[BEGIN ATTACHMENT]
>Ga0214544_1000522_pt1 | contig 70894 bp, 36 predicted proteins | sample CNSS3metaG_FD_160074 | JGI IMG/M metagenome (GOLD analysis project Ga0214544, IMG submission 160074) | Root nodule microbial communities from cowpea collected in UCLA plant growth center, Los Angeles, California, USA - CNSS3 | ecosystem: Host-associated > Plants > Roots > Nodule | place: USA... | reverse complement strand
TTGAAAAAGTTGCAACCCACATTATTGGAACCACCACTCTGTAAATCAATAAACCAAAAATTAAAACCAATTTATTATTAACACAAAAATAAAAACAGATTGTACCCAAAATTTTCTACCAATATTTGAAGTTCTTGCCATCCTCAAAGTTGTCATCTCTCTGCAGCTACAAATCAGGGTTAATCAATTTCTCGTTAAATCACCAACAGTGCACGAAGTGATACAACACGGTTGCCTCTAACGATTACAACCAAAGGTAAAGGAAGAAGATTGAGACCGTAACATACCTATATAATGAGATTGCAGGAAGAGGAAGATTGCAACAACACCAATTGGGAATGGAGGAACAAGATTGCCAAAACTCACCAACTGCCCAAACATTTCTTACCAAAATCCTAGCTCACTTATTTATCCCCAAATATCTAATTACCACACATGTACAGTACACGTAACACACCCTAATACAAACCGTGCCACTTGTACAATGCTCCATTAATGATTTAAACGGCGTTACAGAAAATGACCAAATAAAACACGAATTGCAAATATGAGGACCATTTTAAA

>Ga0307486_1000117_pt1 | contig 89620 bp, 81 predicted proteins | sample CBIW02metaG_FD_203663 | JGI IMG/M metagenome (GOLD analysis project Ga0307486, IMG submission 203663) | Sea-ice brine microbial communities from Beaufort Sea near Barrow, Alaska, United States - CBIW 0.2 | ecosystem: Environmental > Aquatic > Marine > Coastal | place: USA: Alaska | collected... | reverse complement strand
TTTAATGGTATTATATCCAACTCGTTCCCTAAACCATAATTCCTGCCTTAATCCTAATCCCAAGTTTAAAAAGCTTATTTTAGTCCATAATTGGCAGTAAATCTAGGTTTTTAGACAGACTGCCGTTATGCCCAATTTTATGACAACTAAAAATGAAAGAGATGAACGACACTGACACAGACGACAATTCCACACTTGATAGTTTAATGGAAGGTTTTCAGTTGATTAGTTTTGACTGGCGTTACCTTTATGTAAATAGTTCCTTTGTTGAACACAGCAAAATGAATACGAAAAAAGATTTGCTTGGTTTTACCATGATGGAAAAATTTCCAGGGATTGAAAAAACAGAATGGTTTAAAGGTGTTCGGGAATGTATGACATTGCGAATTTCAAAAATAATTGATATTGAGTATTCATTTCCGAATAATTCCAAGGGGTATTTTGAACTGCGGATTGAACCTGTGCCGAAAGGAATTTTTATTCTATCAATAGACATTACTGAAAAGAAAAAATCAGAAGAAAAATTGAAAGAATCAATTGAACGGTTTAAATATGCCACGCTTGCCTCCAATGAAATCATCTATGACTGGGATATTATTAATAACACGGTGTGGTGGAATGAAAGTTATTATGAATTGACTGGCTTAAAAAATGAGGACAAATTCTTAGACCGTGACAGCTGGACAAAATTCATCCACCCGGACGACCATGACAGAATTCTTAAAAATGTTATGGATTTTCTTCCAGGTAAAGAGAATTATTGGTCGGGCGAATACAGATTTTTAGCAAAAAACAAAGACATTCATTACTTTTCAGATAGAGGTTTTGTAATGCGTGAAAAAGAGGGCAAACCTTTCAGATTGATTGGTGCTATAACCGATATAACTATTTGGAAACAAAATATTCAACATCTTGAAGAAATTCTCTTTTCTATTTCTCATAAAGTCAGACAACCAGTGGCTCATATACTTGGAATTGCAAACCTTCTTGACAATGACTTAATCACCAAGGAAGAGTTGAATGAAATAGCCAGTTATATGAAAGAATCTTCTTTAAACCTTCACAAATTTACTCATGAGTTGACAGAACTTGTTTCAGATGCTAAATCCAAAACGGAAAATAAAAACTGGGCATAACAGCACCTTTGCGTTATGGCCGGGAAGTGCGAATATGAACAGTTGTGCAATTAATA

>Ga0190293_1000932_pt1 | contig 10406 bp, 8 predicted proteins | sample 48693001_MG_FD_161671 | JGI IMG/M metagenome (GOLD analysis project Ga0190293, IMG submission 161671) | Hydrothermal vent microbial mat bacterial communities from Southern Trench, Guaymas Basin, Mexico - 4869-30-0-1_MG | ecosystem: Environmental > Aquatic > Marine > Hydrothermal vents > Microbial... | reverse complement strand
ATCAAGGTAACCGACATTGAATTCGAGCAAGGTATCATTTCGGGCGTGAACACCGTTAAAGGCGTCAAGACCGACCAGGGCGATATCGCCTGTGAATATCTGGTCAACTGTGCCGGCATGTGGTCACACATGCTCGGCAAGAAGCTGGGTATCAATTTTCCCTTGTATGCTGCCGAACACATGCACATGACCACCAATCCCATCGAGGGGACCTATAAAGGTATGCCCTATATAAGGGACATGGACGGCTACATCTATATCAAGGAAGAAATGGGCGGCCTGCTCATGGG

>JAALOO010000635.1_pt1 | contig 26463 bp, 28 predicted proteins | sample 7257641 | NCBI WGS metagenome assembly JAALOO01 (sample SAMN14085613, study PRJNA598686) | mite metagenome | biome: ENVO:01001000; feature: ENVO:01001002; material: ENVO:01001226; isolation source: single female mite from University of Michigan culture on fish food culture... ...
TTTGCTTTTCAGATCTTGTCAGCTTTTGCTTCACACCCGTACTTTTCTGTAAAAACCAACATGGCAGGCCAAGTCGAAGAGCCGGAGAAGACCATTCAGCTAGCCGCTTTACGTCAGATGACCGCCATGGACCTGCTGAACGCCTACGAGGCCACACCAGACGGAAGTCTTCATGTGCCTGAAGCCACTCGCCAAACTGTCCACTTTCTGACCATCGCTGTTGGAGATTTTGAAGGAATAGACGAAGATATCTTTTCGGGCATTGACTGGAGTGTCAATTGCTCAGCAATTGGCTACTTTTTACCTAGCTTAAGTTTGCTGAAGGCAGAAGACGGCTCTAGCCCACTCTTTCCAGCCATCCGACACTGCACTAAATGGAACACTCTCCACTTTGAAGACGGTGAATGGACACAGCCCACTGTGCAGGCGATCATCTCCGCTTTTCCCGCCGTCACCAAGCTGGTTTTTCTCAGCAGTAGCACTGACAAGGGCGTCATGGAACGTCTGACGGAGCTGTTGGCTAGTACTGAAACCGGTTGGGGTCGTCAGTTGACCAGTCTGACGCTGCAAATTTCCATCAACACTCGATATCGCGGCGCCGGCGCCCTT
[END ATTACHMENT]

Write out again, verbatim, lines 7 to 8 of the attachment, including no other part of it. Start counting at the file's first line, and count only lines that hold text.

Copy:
>JAALOO010000635.1_pt1 | contig 26463 bp, 28 predicted proteins | sample 7257641 | NCBI WGS metagenome assembly JAALOO01 (sample SAMN14085613, study PRJNA598686) | mite metagenome | biome: ENVO:01001000; feature: ENVO:01001002; material: ENVO:01001226; isolation source: single female mite from University of Michigan culture on fish food culture... ...
TTTGCTTTTCAGATCTTGTCAGCTTTTGCTTCACACCCGTACTTTTCTGTAAAAACCAACATGGCAGGCCAAGTCGAAGAGCCGGAGAAGACCATTCAGCTAGCCGCTTTACGTCAGATGACCGCCATGGACCTGCTGAACGCCTACGAGGCCACACCAGACGGAAGTCTTCATGTGCCTGAAGCCACTCGCCAAACTGTCCACTTTCTGACCATCGCTGTTGGAGATTTTGAAGGAATAGACGAAGATATCTTTTCGGGCATTGACTGGAGTGTCAATTGCTCAGCAATTGGCTACTTTTTACCTAGCTTAAGTTTGCTGAAGGCAGAAGACGGCTCTAGCCCACTCTTTCCAGCCATCCGACACTGCACTAAATGGAACACTCTCCACTTTGAAGACGGTGAATGGACACAGCCCACTGTGCAGGCGATCATCTCCGCTTTTCCCGCCGTCACCAAGCTGGTTTTTCTCAGCAGTAGCACTGACAAGGGCGTCATGGAACGTCTGACGGAGCTGTTGGCTAGTACTGAAACCGGTTGGGGTCGTCAGTTGACCAGTCTGACGCTGCAAATTTCCATCAACACTCGATATCGCGGCGCCGGCGCCCTT